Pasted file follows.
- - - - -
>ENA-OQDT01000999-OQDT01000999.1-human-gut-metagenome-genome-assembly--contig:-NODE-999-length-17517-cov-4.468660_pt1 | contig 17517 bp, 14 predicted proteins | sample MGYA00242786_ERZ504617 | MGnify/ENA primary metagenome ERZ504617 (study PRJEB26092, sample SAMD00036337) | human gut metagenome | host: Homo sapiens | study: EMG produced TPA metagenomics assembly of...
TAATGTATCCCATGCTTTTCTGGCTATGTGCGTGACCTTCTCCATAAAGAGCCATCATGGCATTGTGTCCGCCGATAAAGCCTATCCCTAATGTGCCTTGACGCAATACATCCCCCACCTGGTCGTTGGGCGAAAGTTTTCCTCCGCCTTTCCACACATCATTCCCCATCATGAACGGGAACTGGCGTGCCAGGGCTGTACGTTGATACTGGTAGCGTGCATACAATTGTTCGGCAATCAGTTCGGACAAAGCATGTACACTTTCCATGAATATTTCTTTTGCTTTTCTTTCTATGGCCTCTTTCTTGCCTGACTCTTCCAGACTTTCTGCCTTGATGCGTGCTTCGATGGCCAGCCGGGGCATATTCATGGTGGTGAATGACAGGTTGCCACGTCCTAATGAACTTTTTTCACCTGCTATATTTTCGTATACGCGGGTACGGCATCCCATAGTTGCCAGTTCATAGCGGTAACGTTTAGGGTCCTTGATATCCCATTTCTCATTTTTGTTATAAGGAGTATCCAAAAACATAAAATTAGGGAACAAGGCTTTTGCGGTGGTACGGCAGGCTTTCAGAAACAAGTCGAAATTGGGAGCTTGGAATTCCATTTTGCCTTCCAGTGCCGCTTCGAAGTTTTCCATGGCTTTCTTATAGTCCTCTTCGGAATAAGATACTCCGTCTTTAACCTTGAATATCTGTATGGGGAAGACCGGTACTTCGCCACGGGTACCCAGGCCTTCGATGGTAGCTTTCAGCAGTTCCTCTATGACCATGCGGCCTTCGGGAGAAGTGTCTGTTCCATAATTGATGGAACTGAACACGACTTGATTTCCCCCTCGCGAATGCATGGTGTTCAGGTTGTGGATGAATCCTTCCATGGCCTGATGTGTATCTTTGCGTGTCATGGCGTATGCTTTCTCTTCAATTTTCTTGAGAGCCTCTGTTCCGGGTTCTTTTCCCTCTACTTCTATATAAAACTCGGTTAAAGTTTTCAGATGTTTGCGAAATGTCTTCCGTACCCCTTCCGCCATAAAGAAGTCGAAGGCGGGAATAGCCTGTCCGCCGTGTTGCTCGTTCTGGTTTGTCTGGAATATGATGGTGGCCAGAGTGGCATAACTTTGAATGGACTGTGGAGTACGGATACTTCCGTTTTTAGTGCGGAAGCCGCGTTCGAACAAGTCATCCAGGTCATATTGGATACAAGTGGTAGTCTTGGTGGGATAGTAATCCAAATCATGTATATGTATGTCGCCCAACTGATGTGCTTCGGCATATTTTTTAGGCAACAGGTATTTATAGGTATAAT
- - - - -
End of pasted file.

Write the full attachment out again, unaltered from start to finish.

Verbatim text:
>ENA-OQDT01000999-OQDT01000999.1-human-gut-metagenome-genome-assembly--contig:-NODE-999-length-17517-cov-4.468660_pt1 | contig 17517 bp, 14 predicted proteins | sample MGYA00242786_ERZ504617 | MGnify/ENA primary metagenome ERZ504617 (study PRJEB26092, sample SAMD00036337) | human gut metagenome | host: Homo sapiens | study: EMG produced TPA metagenomics assembly of...
TAATGTATCCCATGCTTTTCTGGCTATGTGCGTGACCTTCTCCATAAAGAGCCATCATGGCATTGTGTCCGCCGATAAAGCCTATCCCTAATGTGCCTTGACGCAATACATCCCCCACCTGGTCGTTGGGCGAAAGTTTTCCTCCGCCTTTCCACACATCATTCCCCATCATGAACGGGAACTGGCGTGCCAGGGCTGTACGTTGATACTGGTAGCGTGCATACAATTGTTCGGCAATCAGTTCGGACAAAGCATGTACACTTTCCATGAATATTTCTTTTGCTTTTCTTTCTATGGCCTCTTTCTTGCCTGACTCTTCCAGACTTTCTGCCTTGATGCGTGCTTCGATGGCCAGCCGGGGCATATTCATGGTGGTGAATGACAGGTTGCCACGTCCTAATGAACTTTTTTCACCTGCTATATTTTCGTATACGCGGGTACGGCATCCCATAGTTGCCAGTTCATAGCGGTAACGTTTAGGGTCCTTGATATCCCATTTCTCATTTTTGTTATAAGGAGTATCCAAAAACATAAAATTAGGGAACAAGGCTTTTGCGGTGGTACGGCAGGCTTTCAGAAACAAGTCGAAATTGGGAGCTTGGAATTCCATTTTGCCTTCCAGTGCCGCTTCGAAGTTTTCCATGGCTTTCTTATAGTCCTCTTCGGAATAAGATACTCCGTCTTTAACCTTGAATATCTGTATGGGGAAGACCGGTACTTCGCCACGGGTACCCAGGCCTTCGATGGTAGCTTTCAGCAGTTCCTCTATGACCATGCGGCCTTCGGGAGAAGTGTCTGTTCCATAATTGATGGAACTGAACACGACTTGATTTCCCCCTCGCGAATGCATGGTGTTCAGGTTGTGGATGAATCCTTCCATGGCCTGATGTGTATCTTTGCGTGTCATGGCGTATGCTTTCTCTTCAATTTTCTTGAGAGCCTCTGTTCCGGGTTCTTTTCCCTCTACTTCTATATAAAACTCGGTTAAAGTTTTCAGATGTTTGCGAAATGTCTTCCGTACCCCTTCCGCCATAAAGAAGTCGAAGGCGGGAATAGCCTGTCCGCCGTGTTGCTCGTTCTGGTTTGTCTGGAATATGATGGTGGCCAGAGTGGCATAACTTTGAATGGACTGTGGAGTACGGATACTTCCGTTTTTAGTGCGGAAGCCGCGTTCGAACAAGTCATCCAGGTCATATTGGATACAAGTGGTAGTCTTGGTGGGATAGTAATCCAAATCATGTATATGTATGTCGCCCAACTGATGTGCTTCGGCATATTTTTTAGGCAACAGGTATTTATAGGTATAAT